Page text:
Simplifying and streamlining collaboration is one of the biggest differences between a BIM-led approach and a traditional construction approach. BIM brings together all project stakeholders on one platform. From the design stage, engineers, contractors, architects, owners, and their clients have direct access to every project detail.
This is how BIM limits surprises that could catch contractors and subcontractors out at later stages and facilitates easier, real-time communications. By keeping all relevant information in one place, there is also less danger of critical details getting lost or for confusion to arise between stakeholders.
When it comes to sustainability, BIM allows engineers and designers to show clients what the impact of choosing more sustainable materials would be, for example. But sustainability as a concept covers more than material-related topics. Building sustainably includes thinking about a project’s workforce. Does the timeline allow for reasonable hours? If workers constantly need to do overtime, their likelihood of developing illnesses and sustaining injuries increases.
4. Reducing Waste and Inefficiencies
According to the BBC, construction is responsible for up to one-third of the world’s waste. The industry also produces 40% of all global carbon dioxide emissions. Aviation pales in comparison with between 2 and 3%.
BIM can help contractors and building owners to actively reduce the amount of waste they produce by highlighting areas of a project in which work is done ineffectively. The software is also able to show where planned building methods are not taking advantage of the most cost-effective options available. The BBC’s research shows that much of the waste created in the construction industry is due to raw materials being ordered but not used. BIM can help improve the precision of material orders and deliveries and allows contractors to identify areas in which materials can be reused.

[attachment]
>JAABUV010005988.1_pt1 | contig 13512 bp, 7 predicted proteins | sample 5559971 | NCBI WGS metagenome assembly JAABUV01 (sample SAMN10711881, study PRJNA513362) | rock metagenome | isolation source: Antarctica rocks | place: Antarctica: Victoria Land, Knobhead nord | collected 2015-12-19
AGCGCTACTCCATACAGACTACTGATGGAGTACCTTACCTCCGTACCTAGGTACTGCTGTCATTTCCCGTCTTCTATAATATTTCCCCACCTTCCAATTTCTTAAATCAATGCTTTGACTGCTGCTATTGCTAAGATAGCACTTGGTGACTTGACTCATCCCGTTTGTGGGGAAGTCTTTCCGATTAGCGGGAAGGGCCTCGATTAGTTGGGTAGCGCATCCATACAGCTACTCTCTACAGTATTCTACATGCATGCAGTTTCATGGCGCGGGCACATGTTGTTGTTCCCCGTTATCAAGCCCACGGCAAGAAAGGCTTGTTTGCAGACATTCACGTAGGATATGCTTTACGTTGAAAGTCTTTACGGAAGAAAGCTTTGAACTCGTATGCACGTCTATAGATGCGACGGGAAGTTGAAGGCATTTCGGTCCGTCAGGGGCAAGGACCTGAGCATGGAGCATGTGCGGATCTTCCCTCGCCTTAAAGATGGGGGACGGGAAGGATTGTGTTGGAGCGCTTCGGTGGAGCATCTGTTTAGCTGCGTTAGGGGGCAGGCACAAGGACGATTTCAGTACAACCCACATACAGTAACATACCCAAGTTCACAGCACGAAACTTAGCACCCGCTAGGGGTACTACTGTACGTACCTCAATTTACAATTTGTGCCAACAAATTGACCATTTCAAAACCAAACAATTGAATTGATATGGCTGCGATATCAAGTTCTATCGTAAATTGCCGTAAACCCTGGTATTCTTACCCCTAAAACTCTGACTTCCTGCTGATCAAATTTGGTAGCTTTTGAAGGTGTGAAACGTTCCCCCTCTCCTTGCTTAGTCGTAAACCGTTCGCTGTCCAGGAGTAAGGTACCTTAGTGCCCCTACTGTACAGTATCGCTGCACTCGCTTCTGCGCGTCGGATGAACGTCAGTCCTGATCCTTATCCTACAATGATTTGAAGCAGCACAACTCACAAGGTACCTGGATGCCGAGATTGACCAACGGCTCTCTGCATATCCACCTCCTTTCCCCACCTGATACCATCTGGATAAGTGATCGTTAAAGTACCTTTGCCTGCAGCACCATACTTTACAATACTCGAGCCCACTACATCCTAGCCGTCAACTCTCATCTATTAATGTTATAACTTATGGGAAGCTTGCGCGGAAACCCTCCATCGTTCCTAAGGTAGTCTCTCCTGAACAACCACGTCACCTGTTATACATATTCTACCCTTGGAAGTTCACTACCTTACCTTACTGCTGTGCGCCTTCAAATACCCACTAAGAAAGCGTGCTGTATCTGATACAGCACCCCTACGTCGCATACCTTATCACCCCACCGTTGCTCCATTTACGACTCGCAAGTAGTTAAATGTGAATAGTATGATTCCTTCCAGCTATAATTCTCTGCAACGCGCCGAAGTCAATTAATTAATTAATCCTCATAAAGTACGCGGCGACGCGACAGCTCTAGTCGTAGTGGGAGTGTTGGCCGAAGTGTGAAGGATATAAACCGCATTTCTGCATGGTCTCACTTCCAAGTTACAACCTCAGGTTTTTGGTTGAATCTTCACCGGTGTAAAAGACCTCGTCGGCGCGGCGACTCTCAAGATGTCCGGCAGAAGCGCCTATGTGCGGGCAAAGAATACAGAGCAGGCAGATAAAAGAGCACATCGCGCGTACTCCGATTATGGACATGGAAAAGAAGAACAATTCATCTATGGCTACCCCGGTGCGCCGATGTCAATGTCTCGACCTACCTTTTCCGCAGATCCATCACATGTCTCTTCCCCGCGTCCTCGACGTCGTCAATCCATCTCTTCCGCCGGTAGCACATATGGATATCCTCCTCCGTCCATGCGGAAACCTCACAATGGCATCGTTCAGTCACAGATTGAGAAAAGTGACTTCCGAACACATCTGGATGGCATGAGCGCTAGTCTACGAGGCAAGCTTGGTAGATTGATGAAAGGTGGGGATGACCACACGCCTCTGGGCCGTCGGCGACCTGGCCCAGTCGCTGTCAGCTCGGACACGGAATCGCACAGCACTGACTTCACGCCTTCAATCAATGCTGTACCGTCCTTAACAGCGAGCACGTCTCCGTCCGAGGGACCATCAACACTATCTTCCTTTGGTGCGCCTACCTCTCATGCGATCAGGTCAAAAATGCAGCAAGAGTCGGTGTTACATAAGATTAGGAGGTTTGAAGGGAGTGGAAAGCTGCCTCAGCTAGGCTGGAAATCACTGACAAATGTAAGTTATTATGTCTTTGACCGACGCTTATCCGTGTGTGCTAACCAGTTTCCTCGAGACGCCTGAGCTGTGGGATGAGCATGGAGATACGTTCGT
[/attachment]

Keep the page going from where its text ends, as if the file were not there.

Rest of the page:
5. Using BIM Data for Continuous, Sustainable Post-Construction Management
We already mentioned how BIM can support energy efficiency and streamline facilities management. Building information modeling not only allows designers and contractors to optimize these factors during the design and construction stages. They can also use them to further benefit later on.
Data generated by BIM forms a solid base for continuous building management. Rather than following a gut feel and experience alone, access to rich building data allows stakeholders to improve their ongoing building management, minimizing costs, and optimizing outcomes in the process.
Building information modeling is the foundation of the future of building design. Without having worked with these platforms, it can be hard to imagine just how big the impact of BIM can be on sustainable building design. Once your business starts implementing these principles, you will see the differences in energy efficiency, facilities management costs, and efforts, and you will benefit from overall optimized building design. Try it today to change the future of your business!
Pook Villegas is an AEC Application Specialist at Microsol Resources. She is responsible for providing the architecture, engineering, and construction (AEC) clients with BIM health checks, developing and implementing BIM standards, assisting with BIM Execution Plans (BEP), training, technical support, and other BIM-related services. She brings extensive architectural design and technological skills, having worked with BIM technology in a variety of project types, including K-12 facilities, residential, and interior projects.
Pook received her Master of Architecture from Rensselaer Polytechnic Institute, as well as a Bachelor of Architecture and Interior Design from the University of Oklahoma. She is also a LEED Green Associate and WELL AP and has a thorough comprehension of green building principles and practices. In her spare time, she loves to play ice hockey and spend time outdoors. She is fluent in Thai as well as English.